Local, Politics

Georgia Senate Passes State Airport Takeover Bill

The Georgia State Senate approved a proposal to create a state authority to take control of Hartsfield-Jackson International Airport.
The Georgia State Senate approved a proposal to create a state authority to take control of Hartsfield-Jackson International Airport.
Credit Mike Stewart / Associated Press
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By a vote of 34-22, the Georgia State Senate approved a contentious proposal to create a state authority to take control of the City of Atlanta’s Hartsfield-Jackson International Airport. There is an option in the bill for the state and city to work out a “joint governance plan” instead, by the summer of 2020.

The city has remained strongly opposed to this measure from the beginning.

“State Senators that usually champion small government and local control have made a sweeping power grab to take what they did not build,” Atlanta Mayor Keisha Lance Bottoms said Thursday.

She called it “an unnecessary and irresponsible affront to the City that could destroy what has been a productive, cooperative relationship with the State of Georgia.”

State Sen. Burt Jones sponsored the bill and led a Senate study committee on the issue. The Republican said corruption scandals that have plagued City Hall are “an embarrassment to the state of Georgia as a whole when you look at the full picture,” and has called them indicative of a “structural flaw.”

Jones argued that a state authority board would address the problem by putting power in a group of people an “arms-length” away from politics. The bill proposes an authority board with appointees from the governor, lieutenant governor, and speaker of the house. A last-minute amendment added two appointees made by the government of Clayton County, where the airport is located.

The airport’s General Manager John Selden said in a previous interview a state authority board would also be influenced by politics.

“If the airport was run by the state, in reality, the governor would run the commission,” he said. “He’s controlling the airport. There’s always somebody who’s in charge. Eventually there’s one person in charge.”

Gov. Brian Kemp has remained non-committal about his support for the measure. His Senate floor leaders supported it, but Kemp’s office indicated they did not speak for the governor on this issue.

“Thirty Senators signed the legislation,” a spokesman for Lieutenant Governor Geoff Duncan, Joseph Hendricks, said of the measure.” Off the bat, this bill had enough support to pass the Senate.”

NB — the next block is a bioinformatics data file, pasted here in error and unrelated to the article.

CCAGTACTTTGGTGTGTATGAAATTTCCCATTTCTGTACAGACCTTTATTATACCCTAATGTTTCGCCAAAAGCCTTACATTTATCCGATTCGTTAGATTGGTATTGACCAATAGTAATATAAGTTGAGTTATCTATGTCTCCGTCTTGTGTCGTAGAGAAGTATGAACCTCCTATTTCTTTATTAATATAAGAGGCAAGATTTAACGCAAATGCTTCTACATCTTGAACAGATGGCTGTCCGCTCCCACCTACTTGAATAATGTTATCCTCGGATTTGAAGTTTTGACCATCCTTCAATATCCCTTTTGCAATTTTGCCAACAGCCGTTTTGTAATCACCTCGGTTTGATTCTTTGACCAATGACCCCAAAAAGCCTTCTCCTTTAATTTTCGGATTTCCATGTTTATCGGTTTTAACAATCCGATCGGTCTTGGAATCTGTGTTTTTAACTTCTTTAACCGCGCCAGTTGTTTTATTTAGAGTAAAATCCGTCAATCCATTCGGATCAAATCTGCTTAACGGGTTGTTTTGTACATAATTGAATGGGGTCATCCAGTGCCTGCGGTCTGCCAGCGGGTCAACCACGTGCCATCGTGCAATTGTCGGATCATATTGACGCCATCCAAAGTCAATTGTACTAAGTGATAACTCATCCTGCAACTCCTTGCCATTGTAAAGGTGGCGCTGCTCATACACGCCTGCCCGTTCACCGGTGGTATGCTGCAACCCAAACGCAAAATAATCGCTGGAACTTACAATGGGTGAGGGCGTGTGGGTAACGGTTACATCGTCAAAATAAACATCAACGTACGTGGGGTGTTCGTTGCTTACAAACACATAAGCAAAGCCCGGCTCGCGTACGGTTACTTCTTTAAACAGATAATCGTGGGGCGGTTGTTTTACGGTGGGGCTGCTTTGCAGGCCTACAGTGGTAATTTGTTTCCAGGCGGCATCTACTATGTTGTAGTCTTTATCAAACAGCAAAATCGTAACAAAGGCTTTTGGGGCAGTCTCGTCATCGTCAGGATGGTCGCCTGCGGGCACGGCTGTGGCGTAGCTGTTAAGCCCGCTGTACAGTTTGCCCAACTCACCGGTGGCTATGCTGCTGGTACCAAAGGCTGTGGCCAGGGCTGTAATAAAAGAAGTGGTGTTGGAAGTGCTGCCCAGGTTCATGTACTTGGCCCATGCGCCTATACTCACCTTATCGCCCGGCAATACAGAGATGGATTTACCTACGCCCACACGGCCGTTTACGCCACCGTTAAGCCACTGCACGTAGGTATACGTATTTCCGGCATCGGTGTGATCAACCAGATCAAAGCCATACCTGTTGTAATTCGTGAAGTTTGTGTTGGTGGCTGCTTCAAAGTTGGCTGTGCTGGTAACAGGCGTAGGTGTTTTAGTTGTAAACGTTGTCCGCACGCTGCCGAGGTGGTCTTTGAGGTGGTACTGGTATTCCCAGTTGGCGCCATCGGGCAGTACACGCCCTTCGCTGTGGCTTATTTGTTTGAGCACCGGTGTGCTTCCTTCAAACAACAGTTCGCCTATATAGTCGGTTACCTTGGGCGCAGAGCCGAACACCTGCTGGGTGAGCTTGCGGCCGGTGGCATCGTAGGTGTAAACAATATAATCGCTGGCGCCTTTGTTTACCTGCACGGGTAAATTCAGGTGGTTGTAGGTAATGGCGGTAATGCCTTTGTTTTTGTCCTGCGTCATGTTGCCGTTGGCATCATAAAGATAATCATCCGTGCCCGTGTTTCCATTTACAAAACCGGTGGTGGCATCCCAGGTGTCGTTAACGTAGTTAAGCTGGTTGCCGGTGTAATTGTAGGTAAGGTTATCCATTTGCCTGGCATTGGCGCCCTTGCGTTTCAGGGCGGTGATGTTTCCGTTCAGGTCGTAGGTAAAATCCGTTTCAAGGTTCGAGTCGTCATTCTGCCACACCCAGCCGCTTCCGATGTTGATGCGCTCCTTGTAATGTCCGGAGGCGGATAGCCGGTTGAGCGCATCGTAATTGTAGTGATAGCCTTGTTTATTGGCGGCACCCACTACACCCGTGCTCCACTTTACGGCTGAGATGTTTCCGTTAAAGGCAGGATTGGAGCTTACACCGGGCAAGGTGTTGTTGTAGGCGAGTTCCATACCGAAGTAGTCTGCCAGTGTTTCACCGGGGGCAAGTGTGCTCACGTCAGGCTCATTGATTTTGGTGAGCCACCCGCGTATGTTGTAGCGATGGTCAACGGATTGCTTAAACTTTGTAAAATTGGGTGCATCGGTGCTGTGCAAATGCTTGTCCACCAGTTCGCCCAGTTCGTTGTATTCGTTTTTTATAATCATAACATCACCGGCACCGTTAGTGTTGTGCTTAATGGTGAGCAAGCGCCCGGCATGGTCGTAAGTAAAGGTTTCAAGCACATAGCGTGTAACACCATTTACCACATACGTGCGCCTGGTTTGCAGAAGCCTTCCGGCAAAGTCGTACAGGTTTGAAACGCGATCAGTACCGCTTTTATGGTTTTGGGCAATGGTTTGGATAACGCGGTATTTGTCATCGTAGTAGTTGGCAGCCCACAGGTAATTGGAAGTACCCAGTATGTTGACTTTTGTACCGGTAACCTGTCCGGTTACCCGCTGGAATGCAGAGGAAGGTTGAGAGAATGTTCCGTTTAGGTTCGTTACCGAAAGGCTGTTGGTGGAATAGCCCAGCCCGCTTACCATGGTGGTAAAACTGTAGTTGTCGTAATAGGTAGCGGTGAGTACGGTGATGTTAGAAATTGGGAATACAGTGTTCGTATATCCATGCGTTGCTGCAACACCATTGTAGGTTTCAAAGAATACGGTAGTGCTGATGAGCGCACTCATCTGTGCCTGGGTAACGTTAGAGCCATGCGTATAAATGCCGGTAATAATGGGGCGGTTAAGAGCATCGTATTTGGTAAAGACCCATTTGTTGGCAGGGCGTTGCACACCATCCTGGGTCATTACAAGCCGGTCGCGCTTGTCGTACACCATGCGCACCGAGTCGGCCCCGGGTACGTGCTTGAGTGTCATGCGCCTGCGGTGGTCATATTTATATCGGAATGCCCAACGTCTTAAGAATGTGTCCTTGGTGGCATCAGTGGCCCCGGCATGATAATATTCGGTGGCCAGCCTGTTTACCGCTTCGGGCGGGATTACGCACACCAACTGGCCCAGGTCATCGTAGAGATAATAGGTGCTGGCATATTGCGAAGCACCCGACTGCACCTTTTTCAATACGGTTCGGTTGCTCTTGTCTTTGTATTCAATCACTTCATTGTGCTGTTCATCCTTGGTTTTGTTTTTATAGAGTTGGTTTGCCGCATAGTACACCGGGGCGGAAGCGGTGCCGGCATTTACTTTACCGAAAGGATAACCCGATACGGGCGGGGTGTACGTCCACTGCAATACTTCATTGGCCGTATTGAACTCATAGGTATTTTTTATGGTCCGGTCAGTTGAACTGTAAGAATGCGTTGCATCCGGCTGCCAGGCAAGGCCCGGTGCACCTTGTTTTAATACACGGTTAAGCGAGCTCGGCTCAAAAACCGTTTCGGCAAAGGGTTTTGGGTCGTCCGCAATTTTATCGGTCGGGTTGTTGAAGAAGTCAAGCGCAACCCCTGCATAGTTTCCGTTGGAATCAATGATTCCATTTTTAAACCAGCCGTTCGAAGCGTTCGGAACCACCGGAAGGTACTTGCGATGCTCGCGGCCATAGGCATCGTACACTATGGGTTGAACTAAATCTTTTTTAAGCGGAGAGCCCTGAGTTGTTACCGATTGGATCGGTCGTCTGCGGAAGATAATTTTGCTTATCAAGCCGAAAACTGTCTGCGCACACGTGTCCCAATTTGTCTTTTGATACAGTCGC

Jones also argued a state authority would be able to explore the need for a second airport in metro Atlanta as the region grows, which the City has historically opposed.

“At some point in time we need an entity that will be willing to look at other venues for a second hub, because while there are plenty of successes that can be talked about under the city model, there’s plenty of flaws as well when it comes to procurement and vendor selection process,” he said.

Selden has said the airport has much room to grow.

The Senate spent more than two hours debating both sides of the bill. State Sen. Renee Unterman supported the proposal.

“ATL this is not your ATM anymore. You need to come to the table,” she said. “You need to come to the table. Let’s talk about an authority. This is not your private bank account.”

In response to that, Sen. Emanuel Jones said, “It’s hard to get anybody to come to the table that already owns the table. Atlanta owns this airport. Some of us in here might not like that but they do. Atlanta invested years and years of resources into developing this airport. Now it’s a model for the rest of the country. It’s the number one airport in this country.”

Jones argued it sets a dangerous precedent.

“Do we want to start taking over school boards because their superintendents are racist and having problems educating their students? Do we want to get in that business?”

Mayor Bottoms called the bill “a sweeping power grab to take what [the state] did not build” and an “attempted act of larceny.”

“There is no economic rationale for this theft,” she said. “This very conversation not only risks destabilizing existing development and investment at the airport, but threatens existing and future job growth for both the City and State.”